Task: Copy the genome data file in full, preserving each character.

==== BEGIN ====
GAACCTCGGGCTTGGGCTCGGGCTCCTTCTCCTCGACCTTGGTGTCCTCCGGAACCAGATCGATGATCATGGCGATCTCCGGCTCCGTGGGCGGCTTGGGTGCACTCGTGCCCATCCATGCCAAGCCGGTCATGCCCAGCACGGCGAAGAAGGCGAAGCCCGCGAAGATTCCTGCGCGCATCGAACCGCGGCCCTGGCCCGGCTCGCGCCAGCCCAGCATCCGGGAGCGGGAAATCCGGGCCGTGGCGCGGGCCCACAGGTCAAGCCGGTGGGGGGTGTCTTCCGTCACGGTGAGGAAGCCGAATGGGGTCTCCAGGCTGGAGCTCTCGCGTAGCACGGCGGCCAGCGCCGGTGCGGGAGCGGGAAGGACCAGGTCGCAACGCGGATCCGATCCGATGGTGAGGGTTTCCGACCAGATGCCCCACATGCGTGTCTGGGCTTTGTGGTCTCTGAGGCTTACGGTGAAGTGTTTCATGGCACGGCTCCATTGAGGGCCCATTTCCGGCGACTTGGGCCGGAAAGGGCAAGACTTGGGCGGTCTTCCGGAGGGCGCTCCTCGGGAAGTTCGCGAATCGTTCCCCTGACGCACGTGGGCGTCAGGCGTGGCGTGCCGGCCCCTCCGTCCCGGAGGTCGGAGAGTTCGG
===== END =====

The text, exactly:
GAACCTCGGGCTTGGGCTCGGGCTCCTTCTCCTCGACCTTGGTGTCCTCCGGAACCAGATCGATGATCATGGCGATCTCCGGCTCCGTGGGCGGCTTGGGTGCACTCGTGCCCATCCATGCCAAGCCGGTCATGCCCAGCACGGCGAAGAAGGCGAAGCCCGCGAAGATTCCTGCGCGCATCGAACCGCGGCCCTGGCCCGGCTCGCGCCAGCCCAGCATCCGGGAGCGGGAAATCCGGGCCGTGGCGCGGGCCCACAGGTCAAGCCGGTGGGGGGTGTCTTCCGTCACGGTGAGGAAGCCGAATGGGGTCTCCAGGCTGGAGCTCTCGCGTAGCACGGCGGCCAGCGCCGGTGCGGGAGCGGGAAGGACCAGGTCGCAACGCGGATCCGATCCGATGGTGAGGGTTTCCGACCAGATGCCCCACATGCGTGTCTGGGCTTTGTGGTCTCTGAGGCTTACGGTGAAGTGTTTCATGGCACGGCTCCATTGAGGGCCCATTTCCGGCGACTTGGGCCGGAAAGGGCAAGACTTGGGCGGTCTTCCGGAGGGCGCTCCTCGGGAAGTTCGCGAATCGTTCCCCTGACGCACGTGGGCGTCAGGCGTGGCGTGCCGGCCCCTCCGTCCCGGAGGTCGGAGAGTTCGG